Shetland pony breed information
Shetland pony horse general information
COLORShetlands can be almost every color, including skewbald and piebald, but are mainly black, chestnut, bay, brown, gray, palomino, dun, roan, cremello, and silver dapple. Registered Shetlands are not leopard spotted, nor do they carry the champagne gene, though these colors are sometimes seen in Shetland-sized crossbreds.
SIZEShetland pony stands maximum at 10.2 hands high, a can be as small as only 7 hands high.
WEIGHTThe Shetland pony usually weighs around 450lbs.
LIFE EXPECTANCYThe Shetland pony has a very long life-span, a can exceed 30 years.
ORIGINThe Shetland Pony’s ultimate origin goes back to Equids, larger than the modern breed, which lived in the Shetland Islands as early as the Bronze Age. When Norsemen invaded the islands, they brought ponies with them which were ancestors of the modern Dole Pony. These ponies crossed with native stock which created the Shetland Pony similar to that known today.
USESShetlands are used as children's riding ponies, are shown by both children and adults at horse shows in harness driving classes as well as for pleasure driving outside of the show ring.
TEMPRERAMENTBecause these ponies can very easily be described as "cute", their owners tend to spoil them and because of that they can express rebellious character, but if properly trained, can make a wonderful mount for children. Shetland ponies are generally gentle, good-tempered, and very intelligent by nature.
Shetland pony description
Shetland Ponies are hardy and strong, in part because the breed developed in the harsh conditions of the Shetland Isles. In appearance, Shetlands have a small head, sometimes with a dished face, wide spaced eyes and small and alert ears. The original breed has a short, muscular neck, compact, stocky bodies, and short, strong legs and a shorter than normal cannon bone in relation to their size. A short broad back and deep girth are universal characteristics as is a springy stride. Shetlands have long thick manes and tails and a dense double winter coat to withstand harsh weather.
Shetland pony history
Various stories about the ponies strength are legendary - for their size they are the strongest of all the horse breeds. For centuries the pony cultivated the land, carried the peat from the scatholds and seaweed for the fields, and was used to transport his owner. The pony was never a draught animal until the mid 19th century as there were no proper roads until then. The horse owning fisherman was able to use hair from the ponies tails for his lines.
When the law in 1847 banned children from entering the coal pits, the Shetland pony colts became in great demand and many had to exchange the freedom of the hills for the darkness of the mines. In fact their docile and willing nature enabled them to adapt very well to their underground environment and they were treated with much affection by their handlers and every so often they were returned to above ground for a period of time. At this time several studs were formed in an attempt to improve the stock by the use of the best stallions available that would breed ponies with the bone and substance necessary for the pit trade.
The breed also attracted much interest for children to ride and for driving and many people including Queen Victoria owned several pairs of Shetlands for drawing their smart phaetons. In the last twenty years of the nineteenth century thousands of ponies left the islands, reports of over one thousand a year, and many were exported across the Atlantic.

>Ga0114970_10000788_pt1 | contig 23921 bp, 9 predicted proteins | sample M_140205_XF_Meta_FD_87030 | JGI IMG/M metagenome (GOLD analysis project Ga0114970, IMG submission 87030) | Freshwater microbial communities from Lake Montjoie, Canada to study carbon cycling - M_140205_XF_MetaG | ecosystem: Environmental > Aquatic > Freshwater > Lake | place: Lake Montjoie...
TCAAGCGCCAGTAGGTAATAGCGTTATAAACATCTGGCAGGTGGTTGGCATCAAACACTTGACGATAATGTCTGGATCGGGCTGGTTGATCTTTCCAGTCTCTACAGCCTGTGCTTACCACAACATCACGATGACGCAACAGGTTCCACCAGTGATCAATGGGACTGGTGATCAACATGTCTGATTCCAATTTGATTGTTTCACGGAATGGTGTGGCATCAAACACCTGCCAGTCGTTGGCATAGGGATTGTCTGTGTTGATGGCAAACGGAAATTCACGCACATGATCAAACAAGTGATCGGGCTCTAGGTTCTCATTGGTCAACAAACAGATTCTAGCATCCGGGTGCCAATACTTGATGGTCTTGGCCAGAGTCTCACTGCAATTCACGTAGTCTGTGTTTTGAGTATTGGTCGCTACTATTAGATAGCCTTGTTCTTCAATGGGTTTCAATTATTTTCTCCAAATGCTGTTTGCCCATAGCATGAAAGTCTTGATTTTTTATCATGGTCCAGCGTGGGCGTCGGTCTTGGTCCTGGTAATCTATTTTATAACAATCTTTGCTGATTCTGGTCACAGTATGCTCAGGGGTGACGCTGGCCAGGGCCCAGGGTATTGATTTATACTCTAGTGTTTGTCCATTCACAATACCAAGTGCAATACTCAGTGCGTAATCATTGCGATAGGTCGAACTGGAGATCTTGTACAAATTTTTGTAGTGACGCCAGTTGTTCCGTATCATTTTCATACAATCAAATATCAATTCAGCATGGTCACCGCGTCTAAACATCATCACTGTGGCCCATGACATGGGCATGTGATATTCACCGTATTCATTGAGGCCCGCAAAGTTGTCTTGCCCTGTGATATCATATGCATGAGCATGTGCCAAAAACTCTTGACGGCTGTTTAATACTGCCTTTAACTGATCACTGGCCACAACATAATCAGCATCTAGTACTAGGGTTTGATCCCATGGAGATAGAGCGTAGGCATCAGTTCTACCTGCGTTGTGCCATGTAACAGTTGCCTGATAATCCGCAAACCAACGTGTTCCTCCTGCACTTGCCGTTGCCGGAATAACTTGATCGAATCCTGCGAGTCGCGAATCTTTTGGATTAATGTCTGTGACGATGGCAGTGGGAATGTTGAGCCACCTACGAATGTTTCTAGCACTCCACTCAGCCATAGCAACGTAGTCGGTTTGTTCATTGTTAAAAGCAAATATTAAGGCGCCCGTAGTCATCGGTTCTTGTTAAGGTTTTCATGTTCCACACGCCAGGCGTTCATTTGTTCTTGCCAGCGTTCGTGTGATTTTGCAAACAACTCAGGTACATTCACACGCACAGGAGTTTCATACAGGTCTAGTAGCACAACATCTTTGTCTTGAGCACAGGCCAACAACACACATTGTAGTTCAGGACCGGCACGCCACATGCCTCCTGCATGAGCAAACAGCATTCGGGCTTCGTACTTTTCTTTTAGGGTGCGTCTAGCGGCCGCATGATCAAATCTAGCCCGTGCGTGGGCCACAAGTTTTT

During this period of huge popularity the Shetland Pony Stud-Book Society was formed in 1890 with the aim of publishing a StudBook which was the first for a native breed of pony in Britain. Many of the registered ponies today can trace their pedigrees back to the first volumes of the Stud-Book and we owe much to the skill and dedication of the owners of these early studs in selecting the best ponies from the unregistered stock available to them. Most notable of these was the Marquis of Londonderrys stud which was formed in the 1870s on the islands of Bressay and Noss to supply ponies for the collieries he owned in County Durham. By careful selection of stock he produced a much improved animal in a remarkably short time and these ponies had the most significant effect on the type of ponies we have today. Ponies with the best conformation available were acquired and the stallions closely bred to, the most famous being Jack 16 who had 49 direct descendants out of the 58 mares entered in Volumes I and II of the Stud Book. The stud was dispersed in 1899 but most of the main breeders of this time acquired stock from this Stud including the Ladies Hope who brought ponies south to their home in Sussex where they bred with great success and the stud continues today. They kept only the best of their ponies for breeding and when certain the type was true they also bred close. They had the most Londonderry blood of any in their stock and many breeders acquired stock from them with the result that numerous ponies of today trace back to the Bressay stud through the Hope lines.
Shetland pony health and genetic issues
Shetland ponies, like many hardy small horse and pony breeds, can easily develop laminitis if on a diet high in non-structural carbohydrates.
Shetlands small size also predisposes some individuals to a greater probability of heart problems than in larger animals, on occasion leading to early death.
Shetland pony fun facts
The Shetland Pony is recognized as the strongest Equid relative to size in existence. Therefore, when the coal mining industry became extensively developed in Britain in the 1800’s, Shetlands were imported in great numbers to haul coal cars in the "pits".